MIAMI, Ariz. - Besides Apache Junction, severe monsoon weather brought flooding to Globe, an area that has dealt with a lot of damaging flooding issues in 2021.
Fash moving storms quickly started pouring down the mountain nearly Blood Tanks Wash, and then traveled into town, filling the washes.
While the washes filled up fast, they did exactly what they were meant to do: diverting rainfall and carrying it away, so that it doesn’t flood in the places where it shouldn’t.
Residents in the area took precautions nonetheless.
"I prepare all the time it’s best to worry about the roofs when it’s not raining," said Allan Palmer. "It's up on a hill, tilted in towards the doors, so they're going to come in handy."
Miami residents brace for more storms one year after catastrophic flooding
"My first thought seeing the rise of the water… here we go again, to the exact day of the anniversary," Miami Mayor Sammy Gonzales said.
The Bloody Tanks Wash that runs through downtown Miami filled up with runoff water in just a matter of minutes.
The wash is more likely to turn into a raging river during monsoon season because of the Telegraph Fire, which sparked in the mountains in June 2021. The wildfire left Globe and Miami with a severe risk of flooding.
"Because of the Telegraph scar, [in] previous years we never had an issue with [the] monsoon," Gonzales said. "Because of the runoff we had, that leaves us susceptible up to five years."
After Thursday's storm, crews quickly went to work, clearing the wash in preparation for the next storm.
"So as soon as the water rescinded, we were able to get into the drains and wash and clear out any debris that might be in there to hold back the water," Gonzales added.
Scattered thunderstorms are in the forecast for the Miami-Globe area for Friday and Saturday, adding up to three back-to-back days of the potential for extreme flash flooding.
"All you can do is cross your fingers and hope it doesn't get too quick amount of rainfall in a short amount of time," Gonzales said. "We can handle spurts of rain, but when it comes in heavy in a short amount of time, that's when we get into trouble."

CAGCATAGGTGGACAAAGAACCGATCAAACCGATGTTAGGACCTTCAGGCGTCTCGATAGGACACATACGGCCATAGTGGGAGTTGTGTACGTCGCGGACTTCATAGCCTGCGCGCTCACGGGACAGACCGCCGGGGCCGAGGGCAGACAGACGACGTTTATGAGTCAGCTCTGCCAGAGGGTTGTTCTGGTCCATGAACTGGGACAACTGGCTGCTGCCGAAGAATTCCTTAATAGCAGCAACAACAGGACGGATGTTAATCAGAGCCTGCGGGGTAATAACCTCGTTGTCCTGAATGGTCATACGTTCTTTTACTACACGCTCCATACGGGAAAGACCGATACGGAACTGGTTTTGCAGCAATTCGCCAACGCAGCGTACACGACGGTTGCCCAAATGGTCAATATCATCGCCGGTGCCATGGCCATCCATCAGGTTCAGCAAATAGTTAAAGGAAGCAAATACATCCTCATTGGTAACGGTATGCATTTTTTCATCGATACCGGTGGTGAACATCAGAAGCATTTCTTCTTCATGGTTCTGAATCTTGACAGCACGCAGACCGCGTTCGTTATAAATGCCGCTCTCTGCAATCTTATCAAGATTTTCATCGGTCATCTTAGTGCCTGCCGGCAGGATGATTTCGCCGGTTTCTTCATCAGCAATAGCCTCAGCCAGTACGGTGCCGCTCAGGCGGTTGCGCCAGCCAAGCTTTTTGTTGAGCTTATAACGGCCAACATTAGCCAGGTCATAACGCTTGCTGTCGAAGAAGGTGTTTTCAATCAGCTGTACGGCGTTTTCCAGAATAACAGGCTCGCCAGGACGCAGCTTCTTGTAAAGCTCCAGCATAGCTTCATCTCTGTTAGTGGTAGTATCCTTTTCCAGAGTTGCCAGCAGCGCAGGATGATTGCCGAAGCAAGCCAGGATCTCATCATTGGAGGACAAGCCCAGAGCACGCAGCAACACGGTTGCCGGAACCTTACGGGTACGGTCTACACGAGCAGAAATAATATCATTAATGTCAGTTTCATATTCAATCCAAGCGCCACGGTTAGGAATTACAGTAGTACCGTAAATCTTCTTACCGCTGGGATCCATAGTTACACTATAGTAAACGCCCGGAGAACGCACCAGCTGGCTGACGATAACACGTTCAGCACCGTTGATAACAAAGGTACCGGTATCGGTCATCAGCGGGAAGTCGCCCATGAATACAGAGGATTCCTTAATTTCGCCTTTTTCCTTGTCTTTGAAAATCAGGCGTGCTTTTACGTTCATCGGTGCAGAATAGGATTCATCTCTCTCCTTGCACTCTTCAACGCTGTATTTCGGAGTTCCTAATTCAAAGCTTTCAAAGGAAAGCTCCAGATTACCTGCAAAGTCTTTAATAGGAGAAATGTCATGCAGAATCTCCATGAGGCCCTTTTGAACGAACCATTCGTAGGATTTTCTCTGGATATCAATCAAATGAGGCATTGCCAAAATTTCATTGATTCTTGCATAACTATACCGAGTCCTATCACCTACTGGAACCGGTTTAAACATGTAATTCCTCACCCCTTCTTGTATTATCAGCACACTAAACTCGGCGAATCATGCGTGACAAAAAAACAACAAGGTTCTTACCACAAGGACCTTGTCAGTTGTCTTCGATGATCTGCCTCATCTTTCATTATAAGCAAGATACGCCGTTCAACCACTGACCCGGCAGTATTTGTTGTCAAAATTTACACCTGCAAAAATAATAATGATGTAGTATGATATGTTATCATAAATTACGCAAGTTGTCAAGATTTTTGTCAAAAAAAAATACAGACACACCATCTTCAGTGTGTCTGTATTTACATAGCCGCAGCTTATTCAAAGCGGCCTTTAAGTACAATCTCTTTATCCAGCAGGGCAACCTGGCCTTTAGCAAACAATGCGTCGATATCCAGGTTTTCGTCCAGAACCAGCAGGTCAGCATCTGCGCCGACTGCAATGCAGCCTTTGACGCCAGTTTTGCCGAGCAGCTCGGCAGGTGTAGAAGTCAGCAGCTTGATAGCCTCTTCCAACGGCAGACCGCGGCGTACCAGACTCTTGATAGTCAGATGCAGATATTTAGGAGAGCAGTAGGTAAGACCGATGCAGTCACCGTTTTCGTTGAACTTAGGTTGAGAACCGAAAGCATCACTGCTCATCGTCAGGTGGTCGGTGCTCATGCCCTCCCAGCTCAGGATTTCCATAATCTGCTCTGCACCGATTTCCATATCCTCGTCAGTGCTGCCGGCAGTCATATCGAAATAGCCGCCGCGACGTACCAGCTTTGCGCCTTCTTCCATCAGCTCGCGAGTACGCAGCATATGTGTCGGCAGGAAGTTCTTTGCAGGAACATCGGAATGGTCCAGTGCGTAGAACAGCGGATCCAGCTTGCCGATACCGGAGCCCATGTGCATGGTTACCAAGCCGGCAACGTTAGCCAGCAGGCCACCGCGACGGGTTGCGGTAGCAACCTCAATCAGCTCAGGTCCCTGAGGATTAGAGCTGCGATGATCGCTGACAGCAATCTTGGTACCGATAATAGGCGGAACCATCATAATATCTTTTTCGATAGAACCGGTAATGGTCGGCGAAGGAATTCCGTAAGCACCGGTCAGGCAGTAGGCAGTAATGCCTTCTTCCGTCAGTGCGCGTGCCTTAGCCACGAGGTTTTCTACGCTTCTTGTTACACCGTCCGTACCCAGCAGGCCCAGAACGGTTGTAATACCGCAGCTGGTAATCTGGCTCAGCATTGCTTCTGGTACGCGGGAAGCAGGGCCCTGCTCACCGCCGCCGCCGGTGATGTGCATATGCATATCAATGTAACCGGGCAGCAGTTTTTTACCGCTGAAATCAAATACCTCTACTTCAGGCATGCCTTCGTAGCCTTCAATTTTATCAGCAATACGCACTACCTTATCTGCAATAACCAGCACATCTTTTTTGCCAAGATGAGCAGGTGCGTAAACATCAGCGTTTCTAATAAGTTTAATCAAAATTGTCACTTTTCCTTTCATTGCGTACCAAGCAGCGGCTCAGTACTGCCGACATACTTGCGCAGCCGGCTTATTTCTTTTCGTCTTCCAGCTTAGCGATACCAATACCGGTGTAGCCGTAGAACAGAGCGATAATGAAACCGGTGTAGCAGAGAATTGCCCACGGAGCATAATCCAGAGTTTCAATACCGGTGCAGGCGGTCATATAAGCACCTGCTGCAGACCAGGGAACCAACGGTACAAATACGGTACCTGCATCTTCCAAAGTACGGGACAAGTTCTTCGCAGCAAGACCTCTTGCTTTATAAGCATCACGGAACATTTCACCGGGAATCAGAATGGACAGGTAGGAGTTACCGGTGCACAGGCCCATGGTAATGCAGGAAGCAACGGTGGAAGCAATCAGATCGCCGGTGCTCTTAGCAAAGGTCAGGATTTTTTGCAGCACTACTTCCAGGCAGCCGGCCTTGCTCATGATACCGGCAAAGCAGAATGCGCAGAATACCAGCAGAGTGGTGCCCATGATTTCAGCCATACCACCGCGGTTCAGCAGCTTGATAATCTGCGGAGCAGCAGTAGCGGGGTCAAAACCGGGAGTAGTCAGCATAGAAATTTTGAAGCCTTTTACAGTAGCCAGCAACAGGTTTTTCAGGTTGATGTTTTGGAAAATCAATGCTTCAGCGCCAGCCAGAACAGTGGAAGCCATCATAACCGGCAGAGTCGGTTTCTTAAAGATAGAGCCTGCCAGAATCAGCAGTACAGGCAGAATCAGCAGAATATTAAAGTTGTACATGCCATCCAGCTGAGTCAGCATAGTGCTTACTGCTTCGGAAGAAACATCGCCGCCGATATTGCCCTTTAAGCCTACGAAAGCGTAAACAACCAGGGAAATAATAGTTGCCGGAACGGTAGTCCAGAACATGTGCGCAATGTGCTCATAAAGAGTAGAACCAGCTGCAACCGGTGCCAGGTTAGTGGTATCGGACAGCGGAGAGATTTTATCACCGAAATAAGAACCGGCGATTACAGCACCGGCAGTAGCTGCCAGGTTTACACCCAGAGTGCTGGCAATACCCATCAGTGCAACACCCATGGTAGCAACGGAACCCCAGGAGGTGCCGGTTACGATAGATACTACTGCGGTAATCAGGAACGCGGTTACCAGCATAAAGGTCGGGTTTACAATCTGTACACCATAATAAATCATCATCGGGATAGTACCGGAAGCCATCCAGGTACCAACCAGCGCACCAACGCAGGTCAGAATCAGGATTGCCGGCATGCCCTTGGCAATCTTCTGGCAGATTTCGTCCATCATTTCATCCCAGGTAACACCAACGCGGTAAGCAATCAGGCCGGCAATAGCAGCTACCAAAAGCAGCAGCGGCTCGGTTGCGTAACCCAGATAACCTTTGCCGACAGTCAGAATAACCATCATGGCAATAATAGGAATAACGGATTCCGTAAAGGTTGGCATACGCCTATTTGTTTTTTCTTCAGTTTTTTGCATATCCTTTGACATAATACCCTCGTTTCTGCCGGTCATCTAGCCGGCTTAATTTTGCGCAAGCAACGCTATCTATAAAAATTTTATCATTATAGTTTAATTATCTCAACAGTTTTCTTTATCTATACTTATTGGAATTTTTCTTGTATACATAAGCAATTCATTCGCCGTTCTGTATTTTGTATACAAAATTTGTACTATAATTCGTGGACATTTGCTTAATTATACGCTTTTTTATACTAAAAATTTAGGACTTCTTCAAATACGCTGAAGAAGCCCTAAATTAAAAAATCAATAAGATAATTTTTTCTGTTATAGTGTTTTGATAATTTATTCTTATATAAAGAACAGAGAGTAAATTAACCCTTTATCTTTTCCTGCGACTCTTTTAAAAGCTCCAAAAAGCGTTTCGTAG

Around this time last year, monsoon storms caused the closure of Highway 60 for hours in this area because of catastrophic flooding. Right now, a Flood Watch remains in effect through Friday evening.
Burn scars exacerbate flooding concerns in the area
So far this monsoon season, Globe, along with nearby Miami, have had their fair share of rainfall, but until July 28, not much rain fell on the burn scar that was created by the Telegraph Fire.
The Telegraph Fire burned more than 180,000 acres of land in the summer of 2021. After the fire, the scorched ground was left hydrophobic. The ground was basically water-repellent, and ultimately caused severe flooding during monsoon season.
Gila County Emergency Manager Carl Melford said since 2021, they have been working diligently to clear out the debris and mud from the washes around town in order to avoid issues that come with flooding.
Melford said so far, the measures are working.
"Our top priority with mitigation was increasing the capacity, the flood capacity of the washes," said Melford. "A lot of the issue that we had last year that caused the flooding was a build up of debris and just brush, because these are fairly inactive washes on a normal year, so a lot of work was done to clean those washes out."
Gila County officials are providing free sandbags to anyone who needs them. Sandbags are also deployed out to neighborhoods that are most at risk.
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Rain/flood safety tips
The American Red Cross' tips for heavy rain situations and flood safety:
- Turn around don’t drown! If you must drive and you encounter a flooded roadway, turn around and go another way.
- If you are caught on a flooded road and waters are rising rapidly around you, get out of the car quickly and move to higher ground.
- Tune in to your local radio, NOAA radio, or news channels for the latest updates.
- If your neighborhood is prone to flooding, be prepared to evacuate quickly.
- Follow evacuation orders and do not attempt to return until officials say it is safe.
- If power lines are down, do not step in puddles or standing water.
- If power is out, use a flashlight. Do not use any open flame as alternate lighting.